In a traditional TLS handshake, the client authenticates the server, and the server doesn’t know too much about the client. However, starting now, Cloudflare is offering enterprise customers TLS with client authentication, meaning that the server additionally authenticates that the client connecting to it is authorized to connect.
TLS Client Authentication is useful in cases where a server is keeping track of hundreds of thousands or millions of clients, as in IoT, or in a mobile app with millions of installs exchanging secure information. For example, an IoT company can issue a unique client certificate per device, and then limit connections to their IoT infrastructure to only their devices by blocking connections where the client doesn’t present a certificate signed by the company’s certificate authority.
Or in the case of a mobile banking app, where the bank wants to ensure customers’ secure financial data doesn’t get stolen by bots spoofing their mobile app, they can issue a unique certificate to every app install and in the TLS handshake validate requests are coming from their mobile app. Client authentication is also useful for VPNs, enterprise networks or staging sites, where corporations and developers need to lock down connections to only laptops and phones owned by their employees and teammates.
You may be thinking – don’t we have API keys for that? But client certificates offer a layer of security that API keys cannot provide. If an API key gets compromised mid-connection, it can be reused to fire its own valid, trusted requests to the backend infrastructure. However, the private key of the client certificate is used to create a digital signature in every TLS connection, and so even if the certificate is sniffed mid-connection, new requests can’t be instantiated with it.
Handshakes With TLS Client Auth
In a handshake with TLS Client Authentication, the server expects the client to present a certificate, and sends the client a client certificate request with the server hello. Then in the key exchange in the next trip to the server, the client also sends its client certificate. The client certificate is then used to sign the TLS handshake and the digital signature is sent to the server for verification. You can see the whole handshake here:
TLS Client Authentication On The Edge
TLS Client Authentication can be CPU intensive to implement – it’s an additional cryptographic operation on every request. And if there’s a flood of invalid traffic, each request in that traffic flood kicks off a verification step. Companies can move the TLS client authentication to Cloudflare’s edge to offload the expensive verification.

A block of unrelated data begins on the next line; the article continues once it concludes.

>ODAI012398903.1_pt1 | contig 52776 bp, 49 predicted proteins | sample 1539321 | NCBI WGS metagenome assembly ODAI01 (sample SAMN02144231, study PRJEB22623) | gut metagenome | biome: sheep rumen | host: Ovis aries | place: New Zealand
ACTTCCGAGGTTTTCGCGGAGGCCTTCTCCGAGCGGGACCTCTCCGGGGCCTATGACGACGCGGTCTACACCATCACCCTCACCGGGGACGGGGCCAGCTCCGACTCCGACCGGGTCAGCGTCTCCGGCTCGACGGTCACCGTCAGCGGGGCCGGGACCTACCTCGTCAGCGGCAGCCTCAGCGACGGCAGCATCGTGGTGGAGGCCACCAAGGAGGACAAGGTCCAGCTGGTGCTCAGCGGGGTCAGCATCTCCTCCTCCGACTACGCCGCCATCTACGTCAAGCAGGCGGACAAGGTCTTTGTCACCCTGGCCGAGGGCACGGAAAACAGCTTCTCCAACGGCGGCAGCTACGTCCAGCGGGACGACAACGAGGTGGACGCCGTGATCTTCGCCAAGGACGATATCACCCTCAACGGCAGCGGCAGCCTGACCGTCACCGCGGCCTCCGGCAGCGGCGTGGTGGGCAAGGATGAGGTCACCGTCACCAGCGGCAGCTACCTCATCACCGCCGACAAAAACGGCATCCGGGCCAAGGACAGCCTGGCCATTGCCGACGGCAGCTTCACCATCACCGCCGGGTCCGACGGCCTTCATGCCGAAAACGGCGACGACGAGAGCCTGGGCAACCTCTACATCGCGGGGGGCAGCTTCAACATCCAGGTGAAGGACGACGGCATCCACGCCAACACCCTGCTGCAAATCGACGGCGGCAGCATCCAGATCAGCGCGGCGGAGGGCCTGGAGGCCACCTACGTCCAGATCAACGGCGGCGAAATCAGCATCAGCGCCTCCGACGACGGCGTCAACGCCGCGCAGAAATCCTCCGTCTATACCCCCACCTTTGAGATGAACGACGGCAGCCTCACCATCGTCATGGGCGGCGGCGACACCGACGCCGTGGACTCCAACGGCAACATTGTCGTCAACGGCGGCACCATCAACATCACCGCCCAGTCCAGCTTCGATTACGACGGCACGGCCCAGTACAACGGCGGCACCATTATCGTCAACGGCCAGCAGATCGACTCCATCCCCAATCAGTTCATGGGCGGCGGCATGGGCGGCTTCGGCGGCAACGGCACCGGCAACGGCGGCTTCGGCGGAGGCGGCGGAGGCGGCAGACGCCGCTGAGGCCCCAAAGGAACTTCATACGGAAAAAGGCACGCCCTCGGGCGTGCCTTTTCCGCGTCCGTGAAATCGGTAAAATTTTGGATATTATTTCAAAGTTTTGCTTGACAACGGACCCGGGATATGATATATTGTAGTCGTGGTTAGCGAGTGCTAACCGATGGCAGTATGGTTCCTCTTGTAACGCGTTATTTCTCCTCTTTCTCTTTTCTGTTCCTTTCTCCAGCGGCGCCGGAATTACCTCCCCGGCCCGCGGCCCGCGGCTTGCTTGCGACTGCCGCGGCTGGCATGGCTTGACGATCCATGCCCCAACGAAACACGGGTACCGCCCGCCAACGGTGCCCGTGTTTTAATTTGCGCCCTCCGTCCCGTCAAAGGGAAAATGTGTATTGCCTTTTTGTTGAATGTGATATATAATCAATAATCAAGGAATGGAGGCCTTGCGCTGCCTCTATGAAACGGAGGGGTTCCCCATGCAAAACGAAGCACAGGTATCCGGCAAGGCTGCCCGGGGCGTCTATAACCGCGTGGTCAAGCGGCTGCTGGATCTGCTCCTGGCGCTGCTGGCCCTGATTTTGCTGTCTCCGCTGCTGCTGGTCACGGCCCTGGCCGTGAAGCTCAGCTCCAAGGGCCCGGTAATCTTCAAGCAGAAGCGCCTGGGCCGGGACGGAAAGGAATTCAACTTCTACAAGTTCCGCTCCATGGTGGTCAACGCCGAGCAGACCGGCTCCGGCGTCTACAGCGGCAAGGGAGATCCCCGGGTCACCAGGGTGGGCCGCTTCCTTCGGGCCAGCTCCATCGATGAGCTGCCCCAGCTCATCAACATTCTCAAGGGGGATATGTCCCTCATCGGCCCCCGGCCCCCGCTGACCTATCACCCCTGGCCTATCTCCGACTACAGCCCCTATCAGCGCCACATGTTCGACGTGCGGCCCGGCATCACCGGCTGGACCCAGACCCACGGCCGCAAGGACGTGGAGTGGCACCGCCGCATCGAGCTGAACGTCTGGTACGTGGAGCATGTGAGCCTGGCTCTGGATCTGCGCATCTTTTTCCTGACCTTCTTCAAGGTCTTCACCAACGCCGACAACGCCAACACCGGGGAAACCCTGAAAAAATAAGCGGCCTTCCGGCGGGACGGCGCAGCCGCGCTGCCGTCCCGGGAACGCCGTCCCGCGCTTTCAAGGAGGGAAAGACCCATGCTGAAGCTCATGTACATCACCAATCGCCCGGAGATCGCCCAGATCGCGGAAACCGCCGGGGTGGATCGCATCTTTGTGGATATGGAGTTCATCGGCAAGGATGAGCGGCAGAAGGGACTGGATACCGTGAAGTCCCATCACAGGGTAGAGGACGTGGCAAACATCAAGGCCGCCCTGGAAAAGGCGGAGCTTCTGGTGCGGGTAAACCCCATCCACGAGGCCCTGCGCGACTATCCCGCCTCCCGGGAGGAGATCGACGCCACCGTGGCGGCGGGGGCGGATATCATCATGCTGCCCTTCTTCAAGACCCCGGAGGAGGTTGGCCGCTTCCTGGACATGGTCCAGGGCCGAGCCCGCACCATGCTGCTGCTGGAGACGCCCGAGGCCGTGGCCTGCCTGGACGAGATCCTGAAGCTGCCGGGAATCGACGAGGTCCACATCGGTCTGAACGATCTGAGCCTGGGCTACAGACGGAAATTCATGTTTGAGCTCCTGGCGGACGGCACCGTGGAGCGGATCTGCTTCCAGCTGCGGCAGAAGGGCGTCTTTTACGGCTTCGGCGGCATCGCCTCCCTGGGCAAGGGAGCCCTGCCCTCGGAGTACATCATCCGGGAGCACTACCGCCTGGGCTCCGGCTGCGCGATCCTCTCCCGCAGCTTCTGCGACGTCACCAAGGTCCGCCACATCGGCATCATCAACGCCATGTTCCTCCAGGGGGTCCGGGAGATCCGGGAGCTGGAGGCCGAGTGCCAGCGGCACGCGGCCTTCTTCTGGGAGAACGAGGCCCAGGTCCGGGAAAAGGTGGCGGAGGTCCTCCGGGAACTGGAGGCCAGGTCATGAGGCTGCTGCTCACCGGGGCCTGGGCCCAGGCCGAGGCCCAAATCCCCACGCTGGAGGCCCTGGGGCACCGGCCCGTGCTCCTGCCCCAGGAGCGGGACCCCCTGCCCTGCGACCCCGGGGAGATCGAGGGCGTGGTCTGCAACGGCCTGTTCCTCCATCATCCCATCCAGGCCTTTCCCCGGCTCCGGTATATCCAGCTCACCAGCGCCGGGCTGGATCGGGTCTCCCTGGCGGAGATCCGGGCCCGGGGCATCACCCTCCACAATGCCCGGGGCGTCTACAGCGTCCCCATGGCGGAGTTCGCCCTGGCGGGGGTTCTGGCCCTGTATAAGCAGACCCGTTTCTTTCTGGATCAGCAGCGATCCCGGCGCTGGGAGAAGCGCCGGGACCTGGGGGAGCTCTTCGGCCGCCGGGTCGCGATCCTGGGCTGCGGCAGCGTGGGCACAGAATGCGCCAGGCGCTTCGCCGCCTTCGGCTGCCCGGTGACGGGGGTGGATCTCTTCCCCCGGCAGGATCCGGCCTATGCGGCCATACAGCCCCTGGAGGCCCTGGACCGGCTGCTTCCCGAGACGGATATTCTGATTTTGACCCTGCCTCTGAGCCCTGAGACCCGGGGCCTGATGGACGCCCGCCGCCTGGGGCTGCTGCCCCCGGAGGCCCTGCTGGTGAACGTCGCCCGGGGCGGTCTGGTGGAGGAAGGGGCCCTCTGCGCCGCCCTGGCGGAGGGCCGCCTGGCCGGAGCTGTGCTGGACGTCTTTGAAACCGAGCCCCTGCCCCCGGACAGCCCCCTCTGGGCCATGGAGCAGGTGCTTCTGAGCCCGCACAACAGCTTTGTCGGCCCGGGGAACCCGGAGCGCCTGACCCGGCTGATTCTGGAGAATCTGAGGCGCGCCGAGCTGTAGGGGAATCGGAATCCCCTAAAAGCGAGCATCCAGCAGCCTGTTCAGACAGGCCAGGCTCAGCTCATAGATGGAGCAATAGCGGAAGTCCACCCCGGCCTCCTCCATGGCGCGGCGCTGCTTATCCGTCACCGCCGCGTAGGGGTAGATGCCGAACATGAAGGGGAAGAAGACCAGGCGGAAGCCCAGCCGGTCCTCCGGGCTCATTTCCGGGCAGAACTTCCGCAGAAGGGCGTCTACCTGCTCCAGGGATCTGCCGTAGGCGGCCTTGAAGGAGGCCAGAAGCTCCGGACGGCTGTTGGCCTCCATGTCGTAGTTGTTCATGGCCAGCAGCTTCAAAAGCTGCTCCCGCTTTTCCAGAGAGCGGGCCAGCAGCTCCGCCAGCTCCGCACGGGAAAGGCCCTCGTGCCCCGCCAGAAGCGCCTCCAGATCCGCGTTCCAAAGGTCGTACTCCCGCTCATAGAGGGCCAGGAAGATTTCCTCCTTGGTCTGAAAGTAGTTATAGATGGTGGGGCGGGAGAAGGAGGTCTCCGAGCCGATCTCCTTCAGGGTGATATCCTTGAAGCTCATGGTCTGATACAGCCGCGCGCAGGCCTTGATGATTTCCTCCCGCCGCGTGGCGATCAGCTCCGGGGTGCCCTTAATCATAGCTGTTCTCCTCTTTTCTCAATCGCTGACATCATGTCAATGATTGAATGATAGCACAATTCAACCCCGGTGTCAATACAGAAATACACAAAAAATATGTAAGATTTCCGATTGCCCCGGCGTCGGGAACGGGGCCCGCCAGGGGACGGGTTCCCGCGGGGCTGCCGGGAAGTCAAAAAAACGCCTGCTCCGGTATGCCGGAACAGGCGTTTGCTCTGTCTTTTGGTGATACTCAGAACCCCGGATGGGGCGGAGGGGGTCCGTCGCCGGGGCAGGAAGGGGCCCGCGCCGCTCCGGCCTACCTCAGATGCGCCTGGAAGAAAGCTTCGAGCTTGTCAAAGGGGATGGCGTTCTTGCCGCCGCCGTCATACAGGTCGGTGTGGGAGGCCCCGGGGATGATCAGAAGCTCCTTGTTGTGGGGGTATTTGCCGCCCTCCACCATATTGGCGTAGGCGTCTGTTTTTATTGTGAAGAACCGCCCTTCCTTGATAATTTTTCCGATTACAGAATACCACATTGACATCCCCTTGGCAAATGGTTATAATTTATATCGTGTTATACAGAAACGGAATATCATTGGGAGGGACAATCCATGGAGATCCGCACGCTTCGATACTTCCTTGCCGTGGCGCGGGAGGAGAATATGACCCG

If we are performing TLS Client Authentication for a company, the company sends us the root certificate(s) we should validate the client certificates against. Then the company can set TLS Client Authentication to one of two modes: enforce mode returns a 403 and optional custom JSON or HTML when the client certificate is invalid, and report mode forwards all requests to the origin, even if the certificate is invalid. Cloudflare will send a header including the status of the certificate (none, valid, invalid) and the certificate Subject Key Identifier (SKI) to the origin. For companies that use the client certificate for identification, Cloudflare can also forward any field of the client certificate as a custom header.
We have TLS Client Auth set up on a test domain for you to try, at auth.pizza.
If you curl auth.pizza, you’ll get back a 403 and a custom JSON error, telling you that you are not authorized.
curl https://auth.pizza -H 'Accept: application/json'
However, if you download this certificate: pizza.pem and curl the domain again using that certificate, you will be authenticated.
curl https://auth.pizza -H 'Accept: application/json' --cert pizza.pem
Note that this demo is on the full domain, auth.pizza, but you can also set client auth on a subdomain, such as client.auth.pizza.
To use TLS client authentication, you must first set up PKI (Public Key Infrastructure) infrastructure to issue client certificates. If you are interested in running TLS client authentication but don’t have PKI infrastructure set up to issue client certificates, we have open sourced our PKI for you to use. Here is great documentation by our friends at CoreOS on how to use cfssl to issue client certificates. If you prefer not to run your own CA and rely on an established certificate authority, we have partnered with a few certificate authorities who can provide the client certificates for you.
If you are an enterprise customer and would like to get started using TLS client authentication with Cloudflare, reach out to your account team and we’ll help you get setup. If you are not yet an enterprise customer but are interested in trying out TLS client authentication, get in touch.
Within the next year, we’ll be adding TLS client authentication support for all Cloudflare plans. After all, using encryption to make the web more trusted is what we’re about. Stay tuned.